Though Justin Halpern's second TV comedy scored far better reviews than his short-lived first series, its ratings are far lower. (Even Dads performs better in the 18-49 demo.) Fox also telegraphed its intentions last fall when it slashed the number of episodes planned for this first season—a vote of non-confidence that now seems somewhat justified. Still, the show's ratings have been fairly stable through its first four weeks, and they aren't really all that far behind those for renewed comedies The Mindy Project and Brooklyn Nine-Nine. So the door is still slightly open for Jack to impress Fox execs in the coming weeks.
Though there probably is no tomorrow for People, the first-year sci-fi remake has better ratings than all of the CW's remaining bubble shows other than The 100. Still, with few open spots available on the network's limited schedule, Hart of Dixie would probably get the edge over this by virtue of its longer tenure (and thus being closer to syndication).
If the show were cheaper to make, the fact that ABC owns the series would give the modestly rated first-year comedy a better shot at renewal. But Trophy Wife's big-name cast means big salaries, leading most experts to suggest that the show will not return.
Fate already determined
Below is a list of shows already canceled or renewed. Bookmark our 2013-14 TV Season Scorecard for daily renew/cancel updates (as well as a guide to the renewal status for many of your favorite cable series).
|Renewed||Canceled or Ended|
|2 Broke Girls CBS
48 Hours CBS
60 Minutes CBS
The Amazing Race CBS
America's Next Top Model CW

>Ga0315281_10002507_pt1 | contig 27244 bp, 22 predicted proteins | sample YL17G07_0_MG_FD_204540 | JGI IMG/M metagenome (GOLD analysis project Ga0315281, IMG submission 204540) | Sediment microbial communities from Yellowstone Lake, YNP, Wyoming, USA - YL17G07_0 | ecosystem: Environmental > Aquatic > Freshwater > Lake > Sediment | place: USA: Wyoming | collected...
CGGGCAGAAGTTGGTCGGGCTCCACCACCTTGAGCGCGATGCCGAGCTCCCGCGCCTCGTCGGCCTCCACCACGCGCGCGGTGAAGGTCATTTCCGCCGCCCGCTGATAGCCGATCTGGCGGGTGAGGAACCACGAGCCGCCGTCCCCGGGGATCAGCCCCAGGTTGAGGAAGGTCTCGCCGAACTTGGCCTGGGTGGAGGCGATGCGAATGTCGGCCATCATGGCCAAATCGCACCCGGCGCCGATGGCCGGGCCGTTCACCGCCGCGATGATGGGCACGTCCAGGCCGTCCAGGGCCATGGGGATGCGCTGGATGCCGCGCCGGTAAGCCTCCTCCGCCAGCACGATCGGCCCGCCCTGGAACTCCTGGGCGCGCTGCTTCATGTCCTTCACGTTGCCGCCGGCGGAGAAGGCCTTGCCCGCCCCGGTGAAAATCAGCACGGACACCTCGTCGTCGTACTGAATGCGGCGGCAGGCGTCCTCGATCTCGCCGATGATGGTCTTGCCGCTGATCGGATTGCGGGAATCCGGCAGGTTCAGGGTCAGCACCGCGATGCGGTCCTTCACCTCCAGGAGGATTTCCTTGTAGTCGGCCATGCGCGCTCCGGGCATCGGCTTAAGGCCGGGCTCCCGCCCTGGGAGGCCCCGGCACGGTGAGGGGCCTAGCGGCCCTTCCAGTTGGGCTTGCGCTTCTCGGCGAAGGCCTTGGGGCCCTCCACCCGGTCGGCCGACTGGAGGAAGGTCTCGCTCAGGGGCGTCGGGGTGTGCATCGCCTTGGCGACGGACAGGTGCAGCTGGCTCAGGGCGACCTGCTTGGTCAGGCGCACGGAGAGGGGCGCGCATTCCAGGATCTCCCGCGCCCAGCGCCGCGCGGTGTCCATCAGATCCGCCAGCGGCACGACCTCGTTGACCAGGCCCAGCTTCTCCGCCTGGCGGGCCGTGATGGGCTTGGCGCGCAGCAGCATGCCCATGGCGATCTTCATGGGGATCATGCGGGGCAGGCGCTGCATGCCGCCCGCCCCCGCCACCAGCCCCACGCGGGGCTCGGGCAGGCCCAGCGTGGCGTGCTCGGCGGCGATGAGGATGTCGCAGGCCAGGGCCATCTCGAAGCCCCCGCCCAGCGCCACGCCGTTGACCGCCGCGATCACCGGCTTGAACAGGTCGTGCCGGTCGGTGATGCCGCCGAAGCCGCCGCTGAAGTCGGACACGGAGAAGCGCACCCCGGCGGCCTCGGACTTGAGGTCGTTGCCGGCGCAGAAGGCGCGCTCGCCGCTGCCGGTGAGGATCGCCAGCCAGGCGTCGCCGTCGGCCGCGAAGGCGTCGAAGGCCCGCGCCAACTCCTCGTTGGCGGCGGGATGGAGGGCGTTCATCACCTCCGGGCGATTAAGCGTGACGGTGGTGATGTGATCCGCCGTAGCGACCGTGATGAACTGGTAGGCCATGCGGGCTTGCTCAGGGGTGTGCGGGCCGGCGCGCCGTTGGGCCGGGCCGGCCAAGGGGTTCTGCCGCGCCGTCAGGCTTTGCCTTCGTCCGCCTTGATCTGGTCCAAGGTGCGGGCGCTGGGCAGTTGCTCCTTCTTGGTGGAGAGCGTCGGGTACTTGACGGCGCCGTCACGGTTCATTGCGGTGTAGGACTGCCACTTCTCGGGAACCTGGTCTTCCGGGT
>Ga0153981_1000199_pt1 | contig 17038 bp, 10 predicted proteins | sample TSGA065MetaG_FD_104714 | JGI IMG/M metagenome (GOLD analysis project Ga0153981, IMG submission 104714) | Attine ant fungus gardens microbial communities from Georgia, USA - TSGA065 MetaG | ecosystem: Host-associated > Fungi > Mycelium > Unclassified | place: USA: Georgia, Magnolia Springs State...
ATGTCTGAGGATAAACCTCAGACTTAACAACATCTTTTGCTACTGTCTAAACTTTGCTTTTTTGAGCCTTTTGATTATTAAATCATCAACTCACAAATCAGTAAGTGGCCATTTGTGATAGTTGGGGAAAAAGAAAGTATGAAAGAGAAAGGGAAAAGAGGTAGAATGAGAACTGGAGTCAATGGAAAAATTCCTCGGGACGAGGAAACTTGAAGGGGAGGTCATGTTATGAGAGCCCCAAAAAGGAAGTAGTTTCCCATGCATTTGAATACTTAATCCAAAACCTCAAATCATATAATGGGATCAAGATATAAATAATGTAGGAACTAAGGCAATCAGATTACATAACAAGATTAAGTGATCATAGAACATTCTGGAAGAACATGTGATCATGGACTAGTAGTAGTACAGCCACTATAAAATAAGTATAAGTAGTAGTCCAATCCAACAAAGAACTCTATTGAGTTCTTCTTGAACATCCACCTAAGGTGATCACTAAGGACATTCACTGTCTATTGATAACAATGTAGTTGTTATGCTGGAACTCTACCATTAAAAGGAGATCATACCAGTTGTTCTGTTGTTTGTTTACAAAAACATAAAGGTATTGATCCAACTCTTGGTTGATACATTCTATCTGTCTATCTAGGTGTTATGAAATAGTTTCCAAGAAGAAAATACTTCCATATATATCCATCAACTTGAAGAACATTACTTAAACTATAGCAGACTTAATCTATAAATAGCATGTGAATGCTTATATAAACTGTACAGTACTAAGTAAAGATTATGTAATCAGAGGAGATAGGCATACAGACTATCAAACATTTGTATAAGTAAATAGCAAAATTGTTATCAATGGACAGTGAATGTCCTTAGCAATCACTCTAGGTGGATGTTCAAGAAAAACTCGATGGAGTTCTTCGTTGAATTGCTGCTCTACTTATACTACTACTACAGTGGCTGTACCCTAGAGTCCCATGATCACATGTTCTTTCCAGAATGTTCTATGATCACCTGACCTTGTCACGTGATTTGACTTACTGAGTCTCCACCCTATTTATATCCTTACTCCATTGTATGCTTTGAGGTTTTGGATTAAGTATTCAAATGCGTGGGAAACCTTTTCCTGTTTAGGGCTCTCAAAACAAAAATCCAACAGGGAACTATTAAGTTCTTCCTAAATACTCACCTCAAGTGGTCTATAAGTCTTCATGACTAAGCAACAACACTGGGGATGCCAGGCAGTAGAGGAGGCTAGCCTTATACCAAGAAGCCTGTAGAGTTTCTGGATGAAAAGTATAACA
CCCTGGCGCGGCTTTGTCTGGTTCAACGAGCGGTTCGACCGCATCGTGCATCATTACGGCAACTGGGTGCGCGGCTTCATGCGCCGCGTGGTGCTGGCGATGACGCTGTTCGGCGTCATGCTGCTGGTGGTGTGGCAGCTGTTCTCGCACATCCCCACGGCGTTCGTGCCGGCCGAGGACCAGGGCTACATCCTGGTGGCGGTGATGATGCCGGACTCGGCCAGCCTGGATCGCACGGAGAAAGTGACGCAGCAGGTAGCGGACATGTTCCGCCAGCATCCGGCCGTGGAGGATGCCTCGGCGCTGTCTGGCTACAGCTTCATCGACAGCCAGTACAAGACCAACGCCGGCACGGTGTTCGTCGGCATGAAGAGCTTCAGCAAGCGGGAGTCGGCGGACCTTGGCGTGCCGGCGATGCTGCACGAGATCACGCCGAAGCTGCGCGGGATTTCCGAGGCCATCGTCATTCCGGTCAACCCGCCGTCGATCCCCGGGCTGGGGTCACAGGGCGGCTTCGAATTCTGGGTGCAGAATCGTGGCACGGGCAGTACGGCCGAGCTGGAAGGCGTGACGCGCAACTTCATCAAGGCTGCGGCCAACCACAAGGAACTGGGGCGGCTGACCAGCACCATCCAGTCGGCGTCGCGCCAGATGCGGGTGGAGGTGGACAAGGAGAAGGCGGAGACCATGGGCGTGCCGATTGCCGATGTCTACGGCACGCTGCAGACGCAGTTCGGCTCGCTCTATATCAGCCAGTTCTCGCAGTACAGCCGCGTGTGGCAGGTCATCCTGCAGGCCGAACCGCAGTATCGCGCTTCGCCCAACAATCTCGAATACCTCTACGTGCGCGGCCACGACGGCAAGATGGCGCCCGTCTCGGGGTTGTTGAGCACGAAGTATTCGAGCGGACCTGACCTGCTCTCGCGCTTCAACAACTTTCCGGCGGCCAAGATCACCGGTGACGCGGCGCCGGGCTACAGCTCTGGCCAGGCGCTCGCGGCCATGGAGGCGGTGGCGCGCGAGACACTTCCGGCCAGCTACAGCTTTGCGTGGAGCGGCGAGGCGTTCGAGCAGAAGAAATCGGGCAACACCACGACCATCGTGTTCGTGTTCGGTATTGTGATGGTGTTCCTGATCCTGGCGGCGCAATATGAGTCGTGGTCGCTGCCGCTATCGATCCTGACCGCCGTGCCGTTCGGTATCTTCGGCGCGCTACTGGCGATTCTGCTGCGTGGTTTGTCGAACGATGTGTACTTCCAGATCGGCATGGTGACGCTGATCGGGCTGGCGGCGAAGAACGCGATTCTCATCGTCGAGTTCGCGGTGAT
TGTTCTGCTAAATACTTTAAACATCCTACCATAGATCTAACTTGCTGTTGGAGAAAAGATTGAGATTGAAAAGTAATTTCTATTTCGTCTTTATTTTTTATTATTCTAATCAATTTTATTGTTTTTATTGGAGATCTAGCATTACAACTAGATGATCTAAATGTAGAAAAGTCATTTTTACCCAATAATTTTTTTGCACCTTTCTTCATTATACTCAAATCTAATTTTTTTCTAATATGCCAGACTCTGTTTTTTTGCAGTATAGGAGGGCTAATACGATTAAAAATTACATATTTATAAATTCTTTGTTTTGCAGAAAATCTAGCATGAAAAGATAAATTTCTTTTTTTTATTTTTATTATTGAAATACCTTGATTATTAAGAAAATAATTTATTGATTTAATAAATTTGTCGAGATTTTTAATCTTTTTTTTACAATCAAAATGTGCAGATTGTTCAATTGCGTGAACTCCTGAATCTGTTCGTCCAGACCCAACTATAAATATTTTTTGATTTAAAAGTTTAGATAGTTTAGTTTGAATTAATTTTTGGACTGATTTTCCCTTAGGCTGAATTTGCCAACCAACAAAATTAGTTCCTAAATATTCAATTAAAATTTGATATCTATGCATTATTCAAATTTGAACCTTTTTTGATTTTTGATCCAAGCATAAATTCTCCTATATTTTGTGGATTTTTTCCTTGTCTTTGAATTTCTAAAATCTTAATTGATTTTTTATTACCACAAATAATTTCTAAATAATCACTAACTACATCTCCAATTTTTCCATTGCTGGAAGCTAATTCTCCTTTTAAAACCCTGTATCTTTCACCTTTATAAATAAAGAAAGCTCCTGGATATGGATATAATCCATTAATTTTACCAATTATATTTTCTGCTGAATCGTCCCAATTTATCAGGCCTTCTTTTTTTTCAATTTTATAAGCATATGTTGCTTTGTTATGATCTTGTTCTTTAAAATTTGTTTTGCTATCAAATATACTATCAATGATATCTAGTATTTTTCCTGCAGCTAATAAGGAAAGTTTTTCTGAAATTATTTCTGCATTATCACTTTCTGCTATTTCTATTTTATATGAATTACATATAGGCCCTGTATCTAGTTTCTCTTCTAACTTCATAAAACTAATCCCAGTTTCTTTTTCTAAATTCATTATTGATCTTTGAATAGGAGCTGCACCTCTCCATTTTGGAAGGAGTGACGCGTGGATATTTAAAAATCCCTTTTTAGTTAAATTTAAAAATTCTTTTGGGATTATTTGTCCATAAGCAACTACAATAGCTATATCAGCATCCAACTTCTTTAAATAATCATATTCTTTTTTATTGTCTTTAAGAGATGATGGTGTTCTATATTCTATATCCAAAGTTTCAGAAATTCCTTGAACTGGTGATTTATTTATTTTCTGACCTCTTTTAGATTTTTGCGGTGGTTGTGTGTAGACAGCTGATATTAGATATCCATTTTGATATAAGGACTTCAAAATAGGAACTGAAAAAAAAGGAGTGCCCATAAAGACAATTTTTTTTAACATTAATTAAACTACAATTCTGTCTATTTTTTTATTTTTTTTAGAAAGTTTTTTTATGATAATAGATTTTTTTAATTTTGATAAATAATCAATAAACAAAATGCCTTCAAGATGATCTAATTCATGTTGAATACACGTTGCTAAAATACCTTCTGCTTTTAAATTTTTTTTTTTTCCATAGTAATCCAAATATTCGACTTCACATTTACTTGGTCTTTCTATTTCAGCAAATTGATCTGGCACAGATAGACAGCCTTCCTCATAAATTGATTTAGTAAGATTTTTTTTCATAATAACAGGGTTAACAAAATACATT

The Big Bang Theory CBS
The Blacklist NBC
Blue Bloods CBS
Bob's Burgers Fox
Brooklyn Nine-Nine Fox
Chicago Fire NBC
Chicago PD NBC
Criminal Minds CBS
The Following Fox
The Good Wife CBS
The Great Christmas Light Fight ABC
Hawaii Five-0 CBS
MasterChef Junior Fox
Mike & Molly CBS
The Millers CBS
The Mindy Project Fox
NCIS: Los Angeles CBS
New Girl Fox
The Originals CW
Parks and Recreation NBC
Person of Interest CBS
The Simpsons Fox
Sleepy Hollow Fox
Two and a Half Men CBS
Undercover Boss CBS
The Vampire Diaries CW
The Voice NBC
|American Dad! Fox *
The Assets ABC
Back in the Game ABC
Betrayal ABC **
Killer Women ABC **
Hostages CBS **
How I Met Your Mother CBS
Lucky 7 ABC
The Michael J. Fox Show NBC
Murder Police Fox [unaired]
Once Upon a Time in Wonderland ABC
Raising Hope Fox
Rake Fox **
Sean Saves the World NBC
Us & Them Fox [unaired] **
We Are Men CBS
Welcome to the Family NBC
The X-Factor Fox
Which shows would you save?
What bubble shows would you like to see return, and which deserve to be canceled? Let us know in the comments section below.